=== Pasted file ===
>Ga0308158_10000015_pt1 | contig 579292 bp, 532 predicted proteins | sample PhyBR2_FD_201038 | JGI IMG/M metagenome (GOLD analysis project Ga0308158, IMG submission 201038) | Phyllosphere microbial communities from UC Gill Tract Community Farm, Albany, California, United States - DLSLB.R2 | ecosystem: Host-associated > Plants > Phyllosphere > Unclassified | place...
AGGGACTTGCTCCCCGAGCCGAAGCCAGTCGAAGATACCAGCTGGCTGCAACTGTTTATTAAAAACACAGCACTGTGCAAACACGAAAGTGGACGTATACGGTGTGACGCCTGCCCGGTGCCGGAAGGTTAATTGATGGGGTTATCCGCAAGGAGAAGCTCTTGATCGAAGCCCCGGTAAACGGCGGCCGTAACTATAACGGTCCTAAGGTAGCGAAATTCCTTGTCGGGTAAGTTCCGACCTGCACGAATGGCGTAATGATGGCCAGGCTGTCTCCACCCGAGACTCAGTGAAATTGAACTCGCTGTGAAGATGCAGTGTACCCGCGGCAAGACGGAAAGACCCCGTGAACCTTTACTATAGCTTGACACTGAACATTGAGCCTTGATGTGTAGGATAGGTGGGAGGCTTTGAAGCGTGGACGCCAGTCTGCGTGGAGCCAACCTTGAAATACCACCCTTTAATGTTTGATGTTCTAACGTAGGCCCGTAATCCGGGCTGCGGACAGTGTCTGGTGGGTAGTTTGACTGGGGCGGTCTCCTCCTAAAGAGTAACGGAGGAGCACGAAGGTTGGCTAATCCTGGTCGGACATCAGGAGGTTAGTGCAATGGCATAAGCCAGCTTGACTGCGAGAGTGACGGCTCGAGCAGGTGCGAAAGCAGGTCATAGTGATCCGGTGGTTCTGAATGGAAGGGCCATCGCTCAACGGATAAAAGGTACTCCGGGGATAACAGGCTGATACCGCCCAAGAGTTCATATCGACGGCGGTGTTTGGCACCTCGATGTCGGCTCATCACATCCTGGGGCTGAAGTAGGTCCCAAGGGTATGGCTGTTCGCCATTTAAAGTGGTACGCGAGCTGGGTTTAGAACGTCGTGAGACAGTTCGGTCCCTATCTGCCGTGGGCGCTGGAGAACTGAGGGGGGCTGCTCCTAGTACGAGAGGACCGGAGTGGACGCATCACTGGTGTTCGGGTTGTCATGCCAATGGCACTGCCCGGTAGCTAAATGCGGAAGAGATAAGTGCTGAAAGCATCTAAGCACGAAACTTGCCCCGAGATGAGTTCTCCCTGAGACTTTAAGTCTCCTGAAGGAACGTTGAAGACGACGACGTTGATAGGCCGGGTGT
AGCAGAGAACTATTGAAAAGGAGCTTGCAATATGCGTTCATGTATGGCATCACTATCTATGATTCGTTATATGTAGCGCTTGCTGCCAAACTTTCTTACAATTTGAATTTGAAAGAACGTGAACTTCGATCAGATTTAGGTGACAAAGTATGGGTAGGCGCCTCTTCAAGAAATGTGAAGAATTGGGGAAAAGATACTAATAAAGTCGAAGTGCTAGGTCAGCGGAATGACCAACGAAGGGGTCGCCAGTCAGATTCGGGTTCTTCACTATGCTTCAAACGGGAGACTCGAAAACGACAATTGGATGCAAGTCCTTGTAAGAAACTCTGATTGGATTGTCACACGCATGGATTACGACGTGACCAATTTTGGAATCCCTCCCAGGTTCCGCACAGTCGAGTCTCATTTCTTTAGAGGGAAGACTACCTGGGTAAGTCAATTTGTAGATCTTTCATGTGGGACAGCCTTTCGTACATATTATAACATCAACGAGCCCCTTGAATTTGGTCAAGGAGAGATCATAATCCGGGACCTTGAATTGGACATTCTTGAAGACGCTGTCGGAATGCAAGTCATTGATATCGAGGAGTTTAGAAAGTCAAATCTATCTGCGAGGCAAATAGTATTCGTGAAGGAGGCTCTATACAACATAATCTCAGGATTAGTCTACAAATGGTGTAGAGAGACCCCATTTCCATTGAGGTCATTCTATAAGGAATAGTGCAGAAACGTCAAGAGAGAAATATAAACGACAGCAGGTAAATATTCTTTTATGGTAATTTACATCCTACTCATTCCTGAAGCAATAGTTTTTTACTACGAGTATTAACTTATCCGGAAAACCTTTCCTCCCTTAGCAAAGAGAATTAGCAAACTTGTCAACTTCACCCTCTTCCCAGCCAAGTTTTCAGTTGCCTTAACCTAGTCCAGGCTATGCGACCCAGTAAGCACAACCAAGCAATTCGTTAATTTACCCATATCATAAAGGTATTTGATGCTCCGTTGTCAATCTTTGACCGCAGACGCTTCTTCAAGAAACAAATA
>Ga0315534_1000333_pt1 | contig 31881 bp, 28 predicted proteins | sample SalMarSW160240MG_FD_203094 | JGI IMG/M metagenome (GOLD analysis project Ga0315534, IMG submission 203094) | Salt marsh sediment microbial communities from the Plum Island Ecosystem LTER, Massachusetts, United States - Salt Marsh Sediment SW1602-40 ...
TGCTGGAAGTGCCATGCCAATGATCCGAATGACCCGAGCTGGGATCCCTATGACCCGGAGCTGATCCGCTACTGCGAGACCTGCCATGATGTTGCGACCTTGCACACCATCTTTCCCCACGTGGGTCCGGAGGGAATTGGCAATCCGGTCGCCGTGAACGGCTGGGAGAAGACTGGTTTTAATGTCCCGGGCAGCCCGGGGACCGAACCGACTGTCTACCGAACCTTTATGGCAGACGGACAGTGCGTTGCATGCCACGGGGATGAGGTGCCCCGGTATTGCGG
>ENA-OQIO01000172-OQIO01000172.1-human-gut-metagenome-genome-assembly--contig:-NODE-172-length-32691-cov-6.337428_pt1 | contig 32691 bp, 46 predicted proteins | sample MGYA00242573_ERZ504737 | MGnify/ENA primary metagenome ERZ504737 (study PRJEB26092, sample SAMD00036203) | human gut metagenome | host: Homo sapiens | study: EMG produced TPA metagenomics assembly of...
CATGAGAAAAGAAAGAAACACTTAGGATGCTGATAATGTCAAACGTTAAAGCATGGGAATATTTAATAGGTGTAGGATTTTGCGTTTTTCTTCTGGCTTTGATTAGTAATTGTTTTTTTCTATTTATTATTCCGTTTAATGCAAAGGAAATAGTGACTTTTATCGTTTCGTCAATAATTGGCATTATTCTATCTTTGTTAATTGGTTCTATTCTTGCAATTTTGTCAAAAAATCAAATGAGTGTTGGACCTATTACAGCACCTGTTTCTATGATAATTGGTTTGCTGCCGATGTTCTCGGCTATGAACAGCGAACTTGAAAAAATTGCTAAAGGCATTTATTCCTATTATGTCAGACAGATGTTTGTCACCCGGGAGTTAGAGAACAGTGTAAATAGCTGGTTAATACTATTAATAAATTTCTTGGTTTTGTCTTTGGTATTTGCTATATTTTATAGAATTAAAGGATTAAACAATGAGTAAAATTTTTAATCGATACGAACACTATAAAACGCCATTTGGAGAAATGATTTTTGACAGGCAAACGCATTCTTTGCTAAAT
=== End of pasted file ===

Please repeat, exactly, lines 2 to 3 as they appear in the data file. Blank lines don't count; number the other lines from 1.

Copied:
AGGGACTTGCTCCCCGAGCCGAAGCCAGTCGAAGATACCAGCTGGCTGCAACTGTTTATTAAAAACACAGCACTGTGCAAACACGAAAGTGGACGTATACGGTGTGACGCCTGCCCGGTGCCGGAAGGTTAATTGATGGGGTTATCCGCAAGGAGAAGCTCTTGATCGAAGCCCCGGTAAACGGCGGCCGTAACTATAACGGTCCTAAGGTAGCGAAATTCCTTGTCGGGTAAGTTCCGACCTGCACGAATGGCGTAATGATGGCCAGGCTGTCTCCACCCGAGACTCAGTGAAATTGAACTCGCTGTGAAGATGCAGTGTACCCGCGGCAAGACGGAAAGACCCCGTGAACCTTTACTATAGCTTGACACTGAACATTGAGCCTTGATGTGTAGGATAGGTGGGAGGCTTTGAAGCGTGGACGCCAGTCTGCGTGGAGCCAACCTTGAAATACCACCCTTTAATGTTTGATGTTCTAACGTAGGCCCGTAATCCGGGCTGCGGACAGTGTCTGGTGGGTAGTTTGACTGGGGCGGTCTCCTCCTAAAGAGTAACGGAGGAGCACGAAGGTTGGCTAATCCTGGTCGGACATCAGGAGGTTAGTGCAATGGCATAAGCCAGCTTGACTGCGAGAGTGACGGCTCGAGCAGGTGCGAAAGCAGGTCATAGTGATCCGGTGGTTCTGAATGGAAGGGCCATCGCTCAACGGATAAAAGGTACTCCGGGGATAACAGGCTGATACCGCCCAAGAGTTCATATCGACGGCGGTGTTTGGCACCTCGATGTCGGCTCATCACATCCTGGGGCTGAAGTAGGTCCCAAGGGTATGGCTGTTCGCCATTTAAAGTGGTACGCGAGCTGGGTTTAGAACGTCGTGAGACAGTTCGGTCCCTATCTGCCGTGGGCGCTGGAGAACTGAGGGGGGCTGCTCCTAGTACGAGAGGACCGGAGTGGACGCATCACTGGTGTTCGGGTTGTCATGCCAATGGCACTGCCCGGTAGCTAAATGCGGAAGAGATAAGTGCTGAAAGCATCTAAGCACGAAACTTGCCCCGAGATGAGTTCTCCCTGAGACTTTAAGTCTCCTGAAGGAACGTTGAAGACGACGACGTTGATAGGCCGGGTGT
AGCAGAGAACTATTGAAAAGGAGCTTGCAATATGCGTTCATGTATGGCATCACTATCTATGATTCGTTATATGTAGCGCTTGCTGCCAAACTTTCTTACAATTTGAATTTGAAAGAACGTGAACTTCGATCAGATTTAGGTGACAAAGTATGGGTAGGCGCCTCTTCAAGAAATGTGAAGAATTGGGGAAAAGATACTAATAAAGTCGAAGTGCTAGGTCAGCGGAATGACCAACGAAGGGGTCGCCAGTCAGATTCGGGTTCTTCACTATGCTTCAAACGGGAGACTCGAAAACGACAATTGGATGCAAGTCCTTGTAAGAAACTCTGATTGGATTGTCACACGCATGGATTACGACGTGACCAATTTTGGAATCCCTCCCAGGTTCCGCACAGTCGAGTCTCATTTCTTTAGAGGGAAGACTACCTGGGTAAGTCAATTTGTAGATCTTTCATGTGGGACAGCCTTTCGTACATATTATAACATCAACGAGCCCCTTGAATTTGGTCAAGGAGAGATCATAATCCGGGACCTTGAATTGGACATTCTTGAAGACGCTGTCGGAATGCAAGTCATTGATATCGAGGAGTTTAGAAAGTCAAATCTATCTGCGAGGCAAATAGTATTCGTGAAGGAGGCTCTATACAACATAATCTCAGGATTAGTCTACAAATGGTGTAGAGAGACCCCATTTCCATTGAGGTCATTCTATAAGGAATAGTGCAGAAACGTCAAGAGAGAAATATAAACGACAGCAGGTAAATATTCTTTTATGGTAATTTACATCCTACTCATTCCTGAAGCAATAGTTTTTTACTACGAGTATTAACTTATCCGGAAAACCTTTCCTCCCTTAGCAAAGAGAATTAGCAAACTTGTCAACTTCACCCTCTTCCCAGCCAAGTTTTCAGTTGCCTTAACCTAGTCCAGGCTATGCGACCCAGTAAGCACAACCAAGCAATTCGTTAATTTACCCATATCATAAAGGTATTTGATGCTCCGTTGTCAATCTTTGACCGCAGACGCTTCTTCAAGAAACAAATA